Bruce BDM is Good

by Russ Roberts on October 29, 2007

in Podcast

EconTalk listeners and others will enjoy this profile of Bruce Bueno de Mesquita. It mentions a very clever idea to promote peaceful coexistence between the Israelis and the Palestinians (HT: Alex at MR):

Recently, he’s applied his science to come up with some novel ideas
on how to resolve the Israeli-Palestinian conflict. “In my view, it is
a mistake to look for strategies that build mutual trust because it
ain’t going to happen. Neither side has any reason to trust the other,
for good reason,” he says. “Land for peace is an inherently flawed
concept because it has a fundamental commitment problem. If I give you
land on your promise of peace in the future, after you have the land,
as the Israelis well know, it is very costly to take it back if you
renege. You have an incentive to say, ‘You made a good step, it’s a
gesture in the right direction, but I thought you were giving me more
than this. I can’t give you peace just for this, it’s not enough.’
Conversely, if we have peace for land—you disarm, put down your
weapons, and get rid of the threats to me and I will then give you the
land—the reverse is true: I have no commitment to follow through. Once
you’ve laid down your weapons, you have no threat.”

Bueno de Mesquita’s answer to this dilemma, which he discussed with
the former Israeli prime minister and recently elected Labor leader
Ehud Barak, is a formula that guarantees mutual incentives to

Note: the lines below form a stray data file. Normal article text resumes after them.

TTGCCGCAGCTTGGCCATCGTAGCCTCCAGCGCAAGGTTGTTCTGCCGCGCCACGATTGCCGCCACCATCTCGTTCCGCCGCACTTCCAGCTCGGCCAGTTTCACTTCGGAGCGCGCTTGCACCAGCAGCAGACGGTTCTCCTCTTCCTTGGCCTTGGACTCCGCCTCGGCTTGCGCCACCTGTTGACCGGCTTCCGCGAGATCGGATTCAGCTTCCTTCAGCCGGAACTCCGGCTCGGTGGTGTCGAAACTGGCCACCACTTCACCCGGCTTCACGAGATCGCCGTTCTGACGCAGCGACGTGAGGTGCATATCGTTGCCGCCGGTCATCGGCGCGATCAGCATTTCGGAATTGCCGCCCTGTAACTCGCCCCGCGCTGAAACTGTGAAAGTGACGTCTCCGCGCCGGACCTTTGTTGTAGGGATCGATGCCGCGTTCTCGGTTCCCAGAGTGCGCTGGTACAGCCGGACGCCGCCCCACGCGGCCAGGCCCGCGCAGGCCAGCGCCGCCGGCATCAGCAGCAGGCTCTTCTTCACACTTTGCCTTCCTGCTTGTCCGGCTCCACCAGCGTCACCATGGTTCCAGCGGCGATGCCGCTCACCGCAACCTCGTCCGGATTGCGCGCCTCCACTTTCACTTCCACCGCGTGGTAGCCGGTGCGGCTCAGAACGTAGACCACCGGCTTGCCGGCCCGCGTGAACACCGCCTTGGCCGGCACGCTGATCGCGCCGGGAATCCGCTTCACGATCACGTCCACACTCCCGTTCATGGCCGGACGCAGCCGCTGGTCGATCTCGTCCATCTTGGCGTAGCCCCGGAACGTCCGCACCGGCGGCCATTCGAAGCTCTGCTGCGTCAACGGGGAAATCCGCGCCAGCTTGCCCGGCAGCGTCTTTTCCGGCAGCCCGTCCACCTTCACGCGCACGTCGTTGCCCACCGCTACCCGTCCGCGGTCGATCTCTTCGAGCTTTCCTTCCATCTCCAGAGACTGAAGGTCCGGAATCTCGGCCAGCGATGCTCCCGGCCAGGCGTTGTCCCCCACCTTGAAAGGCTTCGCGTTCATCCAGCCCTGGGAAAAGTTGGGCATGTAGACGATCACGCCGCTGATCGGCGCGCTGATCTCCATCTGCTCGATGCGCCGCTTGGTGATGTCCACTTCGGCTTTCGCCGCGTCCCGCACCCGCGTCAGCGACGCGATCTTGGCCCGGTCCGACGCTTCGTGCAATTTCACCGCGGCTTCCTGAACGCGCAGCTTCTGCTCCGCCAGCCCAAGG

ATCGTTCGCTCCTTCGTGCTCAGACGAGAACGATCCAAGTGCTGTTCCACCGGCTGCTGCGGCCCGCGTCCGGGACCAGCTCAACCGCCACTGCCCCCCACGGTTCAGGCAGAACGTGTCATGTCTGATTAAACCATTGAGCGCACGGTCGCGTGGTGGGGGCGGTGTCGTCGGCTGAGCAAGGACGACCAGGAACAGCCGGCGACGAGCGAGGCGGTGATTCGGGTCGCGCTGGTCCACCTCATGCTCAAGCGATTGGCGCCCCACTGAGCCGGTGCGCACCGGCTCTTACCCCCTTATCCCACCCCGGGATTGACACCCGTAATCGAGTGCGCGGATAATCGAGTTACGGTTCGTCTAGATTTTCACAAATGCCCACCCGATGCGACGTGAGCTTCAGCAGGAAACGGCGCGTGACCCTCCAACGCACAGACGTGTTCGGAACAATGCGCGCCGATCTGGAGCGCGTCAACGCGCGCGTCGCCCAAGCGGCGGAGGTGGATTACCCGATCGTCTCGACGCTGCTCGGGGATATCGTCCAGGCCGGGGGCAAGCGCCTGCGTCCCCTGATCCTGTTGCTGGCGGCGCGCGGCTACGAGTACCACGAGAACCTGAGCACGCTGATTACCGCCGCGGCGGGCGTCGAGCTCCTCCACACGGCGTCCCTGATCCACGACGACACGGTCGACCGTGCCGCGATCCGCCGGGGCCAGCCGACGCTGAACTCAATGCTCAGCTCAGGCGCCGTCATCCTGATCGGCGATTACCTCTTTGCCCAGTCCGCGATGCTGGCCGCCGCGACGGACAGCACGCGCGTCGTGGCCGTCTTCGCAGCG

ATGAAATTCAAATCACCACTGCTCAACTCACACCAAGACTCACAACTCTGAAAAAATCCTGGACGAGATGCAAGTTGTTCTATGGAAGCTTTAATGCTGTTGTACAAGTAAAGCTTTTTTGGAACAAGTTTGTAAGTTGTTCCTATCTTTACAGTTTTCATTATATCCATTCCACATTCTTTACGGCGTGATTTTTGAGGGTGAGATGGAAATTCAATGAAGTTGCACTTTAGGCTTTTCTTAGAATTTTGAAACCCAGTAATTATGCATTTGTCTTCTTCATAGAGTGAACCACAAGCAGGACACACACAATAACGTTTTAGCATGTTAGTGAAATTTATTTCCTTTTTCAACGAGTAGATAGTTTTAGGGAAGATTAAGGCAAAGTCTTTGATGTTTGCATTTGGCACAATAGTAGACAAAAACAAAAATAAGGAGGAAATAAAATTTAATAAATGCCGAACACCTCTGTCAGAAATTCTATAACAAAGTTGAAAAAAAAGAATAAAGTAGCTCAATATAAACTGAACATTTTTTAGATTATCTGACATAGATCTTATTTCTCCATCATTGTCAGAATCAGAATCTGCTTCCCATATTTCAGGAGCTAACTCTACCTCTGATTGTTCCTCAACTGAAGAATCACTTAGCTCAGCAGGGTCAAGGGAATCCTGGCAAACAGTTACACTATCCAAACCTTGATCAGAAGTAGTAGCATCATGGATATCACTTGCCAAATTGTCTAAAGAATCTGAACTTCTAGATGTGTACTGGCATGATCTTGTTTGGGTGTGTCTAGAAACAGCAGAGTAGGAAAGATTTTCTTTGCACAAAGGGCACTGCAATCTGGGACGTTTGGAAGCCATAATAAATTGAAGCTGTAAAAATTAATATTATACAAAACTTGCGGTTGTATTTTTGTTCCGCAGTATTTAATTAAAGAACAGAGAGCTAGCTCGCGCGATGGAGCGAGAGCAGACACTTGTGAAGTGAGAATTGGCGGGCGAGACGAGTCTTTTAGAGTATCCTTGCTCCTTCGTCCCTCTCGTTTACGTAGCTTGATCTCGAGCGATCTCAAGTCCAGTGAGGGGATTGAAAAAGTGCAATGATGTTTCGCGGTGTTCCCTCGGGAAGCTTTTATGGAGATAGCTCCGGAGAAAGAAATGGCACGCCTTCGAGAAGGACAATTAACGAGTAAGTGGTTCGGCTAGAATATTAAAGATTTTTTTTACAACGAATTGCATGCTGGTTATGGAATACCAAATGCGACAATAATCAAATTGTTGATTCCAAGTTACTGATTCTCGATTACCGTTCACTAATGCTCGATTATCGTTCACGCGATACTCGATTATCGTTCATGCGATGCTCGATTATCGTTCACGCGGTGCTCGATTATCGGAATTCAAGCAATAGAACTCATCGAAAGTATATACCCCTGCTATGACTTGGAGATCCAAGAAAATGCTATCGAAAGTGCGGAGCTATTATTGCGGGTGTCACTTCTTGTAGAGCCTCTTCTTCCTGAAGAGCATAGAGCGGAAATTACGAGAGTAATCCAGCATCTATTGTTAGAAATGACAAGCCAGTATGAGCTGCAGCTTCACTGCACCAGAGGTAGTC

cooperate. “In a peaceful world, what do the Palestinians anticipate
will be their main source of economic viability? Tourism. This is what
their own documents say. And, of course, the Israelis make a lot of
money from tourism, and that revenue is very easy to track. As a
starting point requiring no trust, no mutual cooperation, I would
suggest that all tourist revenue be [divided by] a fixed formula based
on the current population of the region, which is roughly 40 percent
Palestinian, 60 percent Israeli. The money would go automatically to
each side. Now, when there is violence, tourists don’t come. So the
tourist revenue is automatically responsive to the level of violence on
either side for both sides. You have an accounting firm that both sides
agree to, you let the U.N. do it, whatever. It’s completely
self-enforcing, it requires no cooperation except the initial agreement
by the Israelis that they are going to turn this part of the revenue
over, on a fixed formula based on population, to some international
agency, and that’s that.”

Other than the word "whatever," which suggests that measuring and monitoring would be a piece of cake, there is a lot of wisdom here.


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